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Author Topic: SCTP unfriendliness  (Read 759 times)

Weaver

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SCTP unfriendliness
« on: September 15, 2018, 09:25:19 PM »

I am wondering whether or not some domestic CPE or firewalls, or some corporate firewalling policies might hate SCTP traffic and frustrate anyone trying to deploy apps that speak SCTP over the internet?

If desperate, an application developer could always as a last resort simply add a useless UDP header to the SCTP packets and disguise it that way, so that the kit in question won’t have a chance to object. That doesn’t help with crazy corporate or instiutional networks where no internet access is allowed, or maybe only http over TCP through some sort of proxy / gateway or proxy cache.
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sevenlayermuddle

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Re: SCTP unfriendliness
« Reply #1 on: September 15, 2018, 11:37:25 PM »

@Weaver,

You’ve mentioned a few times you are a fan of SCTP.

I was distantly involved in SCTP from its beginning in the SIGTRAN working groups. So far as I recall, SCTP was designed to address specific shortfalls of TCP, such that it could provide a robust IP-based framework for carrying telecomms traffic over IP, providing similar reliability to the traditional dedicated TDM signalling links.

I don’t think it was ever intended to be “better than” TCP, rather just an alternative, that was better suited to telecomms applications.  Main differences, as far as I recall, were resilience in terms of multi homing, and failure detection by virtue of ‘heartbeat’ traffic.   It also claimed to address head of line blocking, I’m not sure that lived up to promise.    It certainly did facilitate migration of SS7 telecoms to IP protocols, but I don’t really see how any of that would be relevant to a typical domestic (or even business) dsl connection to public internet?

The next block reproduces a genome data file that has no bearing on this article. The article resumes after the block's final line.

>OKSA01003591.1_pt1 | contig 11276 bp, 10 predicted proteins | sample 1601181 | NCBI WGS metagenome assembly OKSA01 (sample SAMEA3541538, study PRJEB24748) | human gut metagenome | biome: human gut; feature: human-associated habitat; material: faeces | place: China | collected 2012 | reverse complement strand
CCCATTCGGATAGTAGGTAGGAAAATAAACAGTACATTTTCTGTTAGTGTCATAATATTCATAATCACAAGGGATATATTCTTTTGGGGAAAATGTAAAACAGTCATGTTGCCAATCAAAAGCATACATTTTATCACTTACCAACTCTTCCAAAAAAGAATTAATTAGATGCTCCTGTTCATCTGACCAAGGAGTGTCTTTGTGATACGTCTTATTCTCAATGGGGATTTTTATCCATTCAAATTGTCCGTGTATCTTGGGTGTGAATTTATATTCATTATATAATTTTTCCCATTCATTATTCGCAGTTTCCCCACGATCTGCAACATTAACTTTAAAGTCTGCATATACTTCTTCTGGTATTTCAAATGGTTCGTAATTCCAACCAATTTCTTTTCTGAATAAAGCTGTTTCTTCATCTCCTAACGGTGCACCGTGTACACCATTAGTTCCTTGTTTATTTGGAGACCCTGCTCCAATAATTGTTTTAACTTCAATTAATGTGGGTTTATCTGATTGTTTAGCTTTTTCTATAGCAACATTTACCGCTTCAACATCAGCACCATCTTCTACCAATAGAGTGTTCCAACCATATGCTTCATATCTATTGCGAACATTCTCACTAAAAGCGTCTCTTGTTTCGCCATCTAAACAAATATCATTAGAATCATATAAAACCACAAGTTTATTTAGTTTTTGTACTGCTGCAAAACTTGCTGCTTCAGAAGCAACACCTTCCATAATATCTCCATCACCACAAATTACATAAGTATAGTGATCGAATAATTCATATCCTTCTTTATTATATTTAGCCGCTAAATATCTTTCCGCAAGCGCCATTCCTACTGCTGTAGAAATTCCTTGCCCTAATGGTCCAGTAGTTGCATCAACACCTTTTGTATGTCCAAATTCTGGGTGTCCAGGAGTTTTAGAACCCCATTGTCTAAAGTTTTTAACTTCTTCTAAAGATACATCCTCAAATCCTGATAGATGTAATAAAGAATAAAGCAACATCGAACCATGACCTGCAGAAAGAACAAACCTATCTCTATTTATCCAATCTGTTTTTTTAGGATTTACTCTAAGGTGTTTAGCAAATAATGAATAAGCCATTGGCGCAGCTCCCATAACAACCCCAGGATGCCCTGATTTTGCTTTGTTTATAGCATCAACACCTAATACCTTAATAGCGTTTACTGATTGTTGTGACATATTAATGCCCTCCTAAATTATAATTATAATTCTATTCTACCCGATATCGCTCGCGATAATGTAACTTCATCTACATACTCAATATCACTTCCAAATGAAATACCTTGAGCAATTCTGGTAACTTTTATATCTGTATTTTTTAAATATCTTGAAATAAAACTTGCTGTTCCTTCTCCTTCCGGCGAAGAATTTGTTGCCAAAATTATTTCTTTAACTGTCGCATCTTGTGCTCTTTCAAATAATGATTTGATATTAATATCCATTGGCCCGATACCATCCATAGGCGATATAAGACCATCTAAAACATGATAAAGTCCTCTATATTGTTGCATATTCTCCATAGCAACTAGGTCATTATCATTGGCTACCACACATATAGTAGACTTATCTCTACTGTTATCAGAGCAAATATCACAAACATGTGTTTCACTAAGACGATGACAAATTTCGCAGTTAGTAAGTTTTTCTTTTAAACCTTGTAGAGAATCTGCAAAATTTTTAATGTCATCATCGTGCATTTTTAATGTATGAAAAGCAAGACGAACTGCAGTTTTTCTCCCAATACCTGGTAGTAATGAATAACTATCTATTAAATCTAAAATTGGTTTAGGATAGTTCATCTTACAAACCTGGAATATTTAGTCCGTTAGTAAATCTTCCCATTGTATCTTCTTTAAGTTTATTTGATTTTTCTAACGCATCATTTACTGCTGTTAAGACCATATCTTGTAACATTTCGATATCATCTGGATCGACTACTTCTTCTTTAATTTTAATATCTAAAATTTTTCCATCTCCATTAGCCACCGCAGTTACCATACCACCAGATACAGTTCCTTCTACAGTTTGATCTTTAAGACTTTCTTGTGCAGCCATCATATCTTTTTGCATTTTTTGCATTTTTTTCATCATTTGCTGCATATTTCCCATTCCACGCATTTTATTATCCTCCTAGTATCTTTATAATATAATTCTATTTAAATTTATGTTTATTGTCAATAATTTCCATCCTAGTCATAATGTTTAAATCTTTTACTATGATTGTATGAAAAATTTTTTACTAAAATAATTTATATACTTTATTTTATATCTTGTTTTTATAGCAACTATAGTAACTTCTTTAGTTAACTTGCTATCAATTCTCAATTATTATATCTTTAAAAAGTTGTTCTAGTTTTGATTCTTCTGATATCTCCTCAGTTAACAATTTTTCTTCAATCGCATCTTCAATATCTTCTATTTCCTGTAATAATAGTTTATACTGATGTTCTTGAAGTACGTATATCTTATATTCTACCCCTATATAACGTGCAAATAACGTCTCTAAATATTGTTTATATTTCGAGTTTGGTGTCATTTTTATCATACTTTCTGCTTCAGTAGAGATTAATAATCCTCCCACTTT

I have of course forgotten most of what I once knew, and what little I remember is far out of date.  So I’d be interested in understanding your enthusiasm for the protocol? :)
« Last Edit: September 16, 2018, 12:00:48 AM by sevenlayermuddle »
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Weaver

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Re: SCTP unfriendliness
« Reply #2 on: September 16, 2018, 01:32:49 AM »

In my view everything about it is better, from the fix to the head-of-line-block problem, delivery of messages not bytes (hallelujah), multiple streams, a much better crc, and the biggest deal is support for multihomed/roaming machines designed in properly, particularly in today’s mobile world, where so very many machines are multihomed because they have 4G and LAN interfaces going simultaneously even if they never move to a completely different LAN. The feature list is long and it is not surprising that it had an obvious goal of being better than TCP in every respect.

One other not-so-obvious thing is that because SCTP has taken all the best recent advances in TCP that apply to transports in general you have all these features guaranteed in SCTP whereas if you are still using TCP you could easily encounter rubbish old servers that are lacking certain important things. This minimum feature guarantee thing is powerful and has been seen in a number of v2.0 technologies: IPv6 and AMD64 being examples that come to mind immediately.